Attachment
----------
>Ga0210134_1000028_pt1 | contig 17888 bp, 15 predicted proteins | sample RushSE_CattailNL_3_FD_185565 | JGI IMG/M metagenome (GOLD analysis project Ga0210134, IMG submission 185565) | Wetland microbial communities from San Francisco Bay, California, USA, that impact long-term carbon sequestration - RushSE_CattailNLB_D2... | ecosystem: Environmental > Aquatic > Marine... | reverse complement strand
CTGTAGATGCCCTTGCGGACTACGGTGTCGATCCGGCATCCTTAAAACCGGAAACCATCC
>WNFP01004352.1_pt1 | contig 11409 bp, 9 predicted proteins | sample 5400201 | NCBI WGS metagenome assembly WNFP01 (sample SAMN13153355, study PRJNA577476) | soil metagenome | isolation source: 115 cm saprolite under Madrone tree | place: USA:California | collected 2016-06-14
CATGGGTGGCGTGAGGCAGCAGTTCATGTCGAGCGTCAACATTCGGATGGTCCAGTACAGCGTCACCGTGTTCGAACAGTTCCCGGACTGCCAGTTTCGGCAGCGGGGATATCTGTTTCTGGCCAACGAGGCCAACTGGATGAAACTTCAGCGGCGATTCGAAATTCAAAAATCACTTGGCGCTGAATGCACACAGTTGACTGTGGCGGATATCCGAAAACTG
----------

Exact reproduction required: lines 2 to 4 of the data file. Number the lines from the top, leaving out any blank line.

CTGTAGATGCCCTTGCGGACTACGGTGTCGATCCGGCATCCTTAAAACCGGAAACCATCC
>WNFP01004352.1_pt1 | contig 11409 bp, 9 predicted proteins | sample 5400201 | NCBI WGS metagenome assembly WNFP01 (sample SAMN13153355, study PRJNA577476) | soil metagenome | isolation source: 115 cm saprolite under Madrone tree | place: USA:California | collected 2016-06-14
CATGGGTGGCGTGAGGCAGCAGTTCATGTCGAGCGTCAACATTCGGATGGTCCAGTACAGCGTCACCGTGTTCGAACAGTTCCCGGACTGCCAGTTTCGGCAGCGGGGATATCTGTTTCTGGCCAACGAGGCCAACTGGATGAAACTTCAGCGGCGATTCGAAATTCAAAAATCACTTGGCGCTGAATGCACACAGTTGACTGTGGCGGATATCCGAAAACTG